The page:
Royal News

Prince Charles warned: Prince’s plans for monarchy to have impact on royal duties

Prince Charles is widely believed to be planning a slimmed down version of the monarchy when he ascends to the throne. According to this vision, only full-time working royals would still be able to carry out engagements. 

It has been suggested so-called minor royals with careers of their own such as Princess Beatrice and Princess Eugenie could lose their HRH styles, leaving the right to bear a full title only to those who have dedicated their lives to the Crown.

The palace has never confirmed or denied whether this is truly Prince Charles’s vision.

However, one expert has warned the Royal Family appears to be already heading towards the path of a slimmed-down monarchy following Megxit and Prince Andrew’s decision to step out of the public eye in the midst of the Epstein scandal.

The selection of working royal, whether happening naturally or being controlled by the future monarch, will have a huge impact on the charitable work and organisations supported by the British Crown, according to royal expert Richard Fitzwilliams. 

He told “Talk of a slimmed down monarchy associated with Charles should not obscure the fact that the royals undertake over 3,000 engagements every year for some 3,000 charities worldwide.

“The ‘inner core’ will be far smaller when Charles becomes king but that will still leave a great number of charitable duties to be handled by other members of the family before William and Kate’s children take up royal engagements.

“The Wessexes have recently said their children are unlikely to undertake them.

“So eventually it seems certain to mean fewer when Charles takes over.”

After Meghan Markle and Prince Harry stepped down as senior royals in March and Prince Andrew said he would temporarily step back in November, only eight senior royals are left carrying out royal duties on a daily basis.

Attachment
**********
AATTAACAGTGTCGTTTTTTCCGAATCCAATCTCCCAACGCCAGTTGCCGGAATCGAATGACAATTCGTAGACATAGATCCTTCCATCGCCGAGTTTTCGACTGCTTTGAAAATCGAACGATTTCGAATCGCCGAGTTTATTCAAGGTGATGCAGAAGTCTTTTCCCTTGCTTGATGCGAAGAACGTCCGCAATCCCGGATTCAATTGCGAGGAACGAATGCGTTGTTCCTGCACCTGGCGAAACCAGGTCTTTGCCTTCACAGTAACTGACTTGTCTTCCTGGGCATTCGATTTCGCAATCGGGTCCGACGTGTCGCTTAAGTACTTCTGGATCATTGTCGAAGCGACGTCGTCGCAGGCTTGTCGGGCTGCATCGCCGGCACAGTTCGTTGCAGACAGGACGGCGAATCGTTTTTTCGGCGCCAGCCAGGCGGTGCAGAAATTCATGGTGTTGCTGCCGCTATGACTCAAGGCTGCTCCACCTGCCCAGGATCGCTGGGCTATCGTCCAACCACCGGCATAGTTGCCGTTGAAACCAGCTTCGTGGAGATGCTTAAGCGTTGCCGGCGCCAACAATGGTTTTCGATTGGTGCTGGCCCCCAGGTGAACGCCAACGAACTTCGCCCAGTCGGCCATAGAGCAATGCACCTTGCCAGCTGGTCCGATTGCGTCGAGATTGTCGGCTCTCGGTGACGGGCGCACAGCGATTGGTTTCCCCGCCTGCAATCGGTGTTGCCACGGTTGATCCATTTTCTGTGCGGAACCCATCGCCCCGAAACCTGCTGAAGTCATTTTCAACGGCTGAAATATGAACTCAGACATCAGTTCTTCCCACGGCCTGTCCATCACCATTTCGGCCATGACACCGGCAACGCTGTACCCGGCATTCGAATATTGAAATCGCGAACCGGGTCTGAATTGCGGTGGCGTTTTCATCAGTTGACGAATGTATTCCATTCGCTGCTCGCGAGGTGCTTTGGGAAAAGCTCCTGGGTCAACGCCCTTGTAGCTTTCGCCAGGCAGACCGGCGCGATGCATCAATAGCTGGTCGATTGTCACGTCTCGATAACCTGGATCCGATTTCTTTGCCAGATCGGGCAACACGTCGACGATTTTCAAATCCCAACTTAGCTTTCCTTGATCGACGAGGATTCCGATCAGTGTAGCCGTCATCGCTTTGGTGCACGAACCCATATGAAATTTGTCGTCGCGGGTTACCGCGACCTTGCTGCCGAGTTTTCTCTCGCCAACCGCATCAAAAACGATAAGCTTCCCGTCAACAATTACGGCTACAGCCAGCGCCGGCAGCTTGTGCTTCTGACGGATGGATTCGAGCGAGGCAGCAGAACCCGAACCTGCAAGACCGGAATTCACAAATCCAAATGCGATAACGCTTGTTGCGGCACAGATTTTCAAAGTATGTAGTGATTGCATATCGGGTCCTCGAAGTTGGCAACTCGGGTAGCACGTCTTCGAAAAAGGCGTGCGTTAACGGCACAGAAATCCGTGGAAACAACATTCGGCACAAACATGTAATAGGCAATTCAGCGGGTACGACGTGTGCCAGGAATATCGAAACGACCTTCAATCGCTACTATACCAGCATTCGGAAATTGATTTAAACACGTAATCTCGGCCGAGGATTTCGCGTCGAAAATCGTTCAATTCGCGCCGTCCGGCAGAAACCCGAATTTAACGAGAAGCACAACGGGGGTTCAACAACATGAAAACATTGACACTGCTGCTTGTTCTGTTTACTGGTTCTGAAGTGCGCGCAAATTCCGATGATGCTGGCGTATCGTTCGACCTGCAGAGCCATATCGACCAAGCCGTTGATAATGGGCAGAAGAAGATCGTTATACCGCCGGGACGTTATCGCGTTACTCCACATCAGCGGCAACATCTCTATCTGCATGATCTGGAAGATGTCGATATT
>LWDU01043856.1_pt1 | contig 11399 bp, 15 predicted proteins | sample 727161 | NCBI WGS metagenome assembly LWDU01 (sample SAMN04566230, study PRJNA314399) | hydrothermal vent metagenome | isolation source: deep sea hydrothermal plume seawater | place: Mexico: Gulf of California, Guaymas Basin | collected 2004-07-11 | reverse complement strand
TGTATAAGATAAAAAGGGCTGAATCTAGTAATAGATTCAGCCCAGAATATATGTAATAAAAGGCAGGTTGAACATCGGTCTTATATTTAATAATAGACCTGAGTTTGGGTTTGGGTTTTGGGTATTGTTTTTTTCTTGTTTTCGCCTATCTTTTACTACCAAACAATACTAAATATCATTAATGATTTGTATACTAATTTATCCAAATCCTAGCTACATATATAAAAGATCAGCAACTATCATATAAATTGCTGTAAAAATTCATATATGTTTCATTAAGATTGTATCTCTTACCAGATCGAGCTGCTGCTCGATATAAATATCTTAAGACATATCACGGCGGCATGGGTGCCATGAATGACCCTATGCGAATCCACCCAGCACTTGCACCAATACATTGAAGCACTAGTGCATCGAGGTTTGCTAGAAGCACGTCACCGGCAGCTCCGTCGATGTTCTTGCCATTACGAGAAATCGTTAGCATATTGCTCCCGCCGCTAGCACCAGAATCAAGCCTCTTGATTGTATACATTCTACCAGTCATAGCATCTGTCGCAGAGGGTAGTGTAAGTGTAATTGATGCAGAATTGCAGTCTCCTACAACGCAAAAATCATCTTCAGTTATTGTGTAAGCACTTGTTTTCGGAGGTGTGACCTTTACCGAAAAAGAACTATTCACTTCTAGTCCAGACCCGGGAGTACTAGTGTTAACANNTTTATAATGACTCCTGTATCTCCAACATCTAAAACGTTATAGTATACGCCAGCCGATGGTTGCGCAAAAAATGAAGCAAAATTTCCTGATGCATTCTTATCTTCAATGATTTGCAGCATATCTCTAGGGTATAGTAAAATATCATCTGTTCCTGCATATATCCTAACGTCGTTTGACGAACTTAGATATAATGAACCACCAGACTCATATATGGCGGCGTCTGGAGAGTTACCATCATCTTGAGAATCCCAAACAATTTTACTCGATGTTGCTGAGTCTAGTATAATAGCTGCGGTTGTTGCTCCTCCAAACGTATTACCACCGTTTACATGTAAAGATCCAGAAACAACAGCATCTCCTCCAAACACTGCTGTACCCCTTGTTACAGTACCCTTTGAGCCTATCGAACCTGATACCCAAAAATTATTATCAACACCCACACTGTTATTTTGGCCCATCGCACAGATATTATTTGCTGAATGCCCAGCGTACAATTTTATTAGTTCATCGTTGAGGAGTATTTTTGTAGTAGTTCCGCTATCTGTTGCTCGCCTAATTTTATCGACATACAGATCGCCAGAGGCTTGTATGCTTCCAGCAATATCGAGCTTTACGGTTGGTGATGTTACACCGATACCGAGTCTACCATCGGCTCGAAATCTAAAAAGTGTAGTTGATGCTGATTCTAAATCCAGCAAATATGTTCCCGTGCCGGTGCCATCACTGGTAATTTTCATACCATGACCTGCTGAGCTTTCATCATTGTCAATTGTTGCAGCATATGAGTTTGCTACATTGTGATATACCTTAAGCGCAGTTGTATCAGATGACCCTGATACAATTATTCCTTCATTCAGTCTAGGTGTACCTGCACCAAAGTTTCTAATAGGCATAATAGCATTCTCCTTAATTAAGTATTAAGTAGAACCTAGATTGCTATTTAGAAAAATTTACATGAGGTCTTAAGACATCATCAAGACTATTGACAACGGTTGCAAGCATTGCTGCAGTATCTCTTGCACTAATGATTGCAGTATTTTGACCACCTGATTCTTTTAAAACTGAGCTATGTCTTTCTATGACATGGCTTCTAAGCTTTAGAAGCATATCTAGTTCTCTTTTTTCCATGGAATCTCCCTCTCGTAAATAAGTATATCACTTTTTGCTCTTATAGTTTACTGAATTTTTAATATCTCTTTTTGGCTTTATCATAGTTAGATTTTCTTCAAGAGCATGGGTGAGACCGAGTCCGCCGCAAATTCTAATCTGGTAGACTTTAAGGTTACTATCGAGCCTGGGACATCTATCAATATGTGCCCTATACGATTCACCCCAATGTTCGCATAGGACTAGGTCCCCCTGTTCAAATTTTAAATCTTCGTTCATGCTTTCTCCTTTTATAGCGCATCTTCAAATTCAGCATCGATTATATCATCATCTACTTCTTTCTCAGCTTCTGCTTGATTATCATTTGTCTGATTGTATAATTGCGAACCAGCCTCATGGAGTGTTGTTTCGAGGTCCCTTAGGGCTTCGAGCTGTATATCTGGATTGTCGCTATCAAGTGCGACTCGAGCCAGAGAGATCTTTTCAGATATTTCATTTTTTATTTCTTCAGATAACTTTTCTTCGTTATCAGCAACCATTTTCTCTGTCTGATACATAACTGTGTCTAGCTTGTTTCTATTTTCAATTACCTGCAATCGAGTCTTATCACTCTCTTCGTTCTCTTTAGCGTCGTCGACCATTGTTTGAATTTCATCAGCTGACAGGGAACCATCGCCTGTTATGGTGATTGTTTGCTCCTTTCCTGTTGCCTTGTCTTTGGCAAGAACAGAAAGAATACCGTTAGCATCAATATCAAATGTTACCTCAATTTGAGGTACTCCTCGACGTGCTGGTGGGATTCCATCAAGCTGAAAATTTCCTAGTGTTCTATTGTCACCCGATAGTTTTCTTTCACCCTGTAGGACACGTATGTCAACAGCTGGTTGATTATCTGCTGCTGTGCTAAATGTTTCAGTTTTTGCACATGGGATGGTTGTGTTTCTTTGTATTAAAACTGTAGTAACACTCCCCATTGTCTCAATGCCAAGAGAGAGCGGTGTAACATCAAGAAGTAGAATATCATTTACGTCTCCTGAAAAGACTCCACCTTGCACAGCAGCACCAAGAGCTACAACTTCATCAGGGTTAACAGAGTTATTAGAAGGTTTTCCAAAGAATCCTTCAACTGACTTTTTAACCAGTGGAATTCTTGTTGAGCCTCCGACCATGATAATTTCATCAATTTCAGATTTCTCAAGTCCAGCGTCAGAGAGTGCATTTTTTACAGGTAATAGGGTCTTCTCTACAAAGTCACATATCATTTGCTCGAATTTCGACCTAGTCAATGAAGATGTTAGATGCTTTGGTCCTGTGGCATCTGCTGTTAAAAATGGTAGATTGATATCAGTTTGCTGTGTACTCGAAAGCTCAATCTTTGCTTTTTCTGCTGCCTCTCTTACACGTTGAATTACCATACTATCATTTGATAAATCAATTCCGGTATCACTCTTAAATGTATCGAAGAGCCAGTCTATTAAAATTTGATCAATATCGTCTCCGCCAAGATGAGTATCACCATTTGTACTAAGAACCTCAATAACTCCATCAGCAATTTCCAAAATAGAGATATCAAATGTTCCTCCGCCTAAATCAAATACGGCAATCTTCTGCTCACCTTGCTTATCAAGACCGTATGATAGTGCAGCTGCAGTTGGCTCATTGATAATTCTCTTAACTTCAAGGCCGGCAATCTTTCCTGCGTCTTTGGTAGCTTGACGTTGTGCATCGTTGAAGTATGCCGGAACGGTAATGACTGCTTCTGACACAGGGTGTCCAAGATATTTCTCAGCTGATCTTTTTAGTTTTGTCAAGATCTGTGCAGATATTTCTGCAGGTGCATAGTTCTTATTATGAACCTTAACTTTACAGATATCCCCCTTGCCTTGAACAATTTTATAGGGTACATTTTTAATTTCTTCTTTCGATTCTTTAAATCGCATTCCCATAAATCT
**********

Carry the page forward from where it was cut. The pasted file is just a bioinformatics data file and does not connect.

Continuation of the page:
Prince George, Princess Charlotte and Prince Louis will need to wait several years before being able to start representing the Crown.

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On the other hand, the hardest-working royals including Prince Charles, the Queen and Princess Anne are all over-65s, which means they will eventually need to slow down due to their age.

However, a few notable royals have shown their commitment to the Crown doesn’t end when they stop carrying out royal duties.

Prince Philip, who retired from public duties in August 2017, is still at the helm as patron or president of hundreds of charities and patronages. 

The Duke of Edinburgh has stepped out of retirement twice in support of The Rifles, the regiment of which he has been Colonel-in-Chief since 2007.

Last year, the Duke met the outgoing Colonel Commandant of the forces.

Earlier this month, Prince Philip took part in a rare public ceremony in which he officially handed over his title to Camilla, Duchess of Cornwall.

This signals several charities continue to be supported by the Royal Family even after their patrons step down.     


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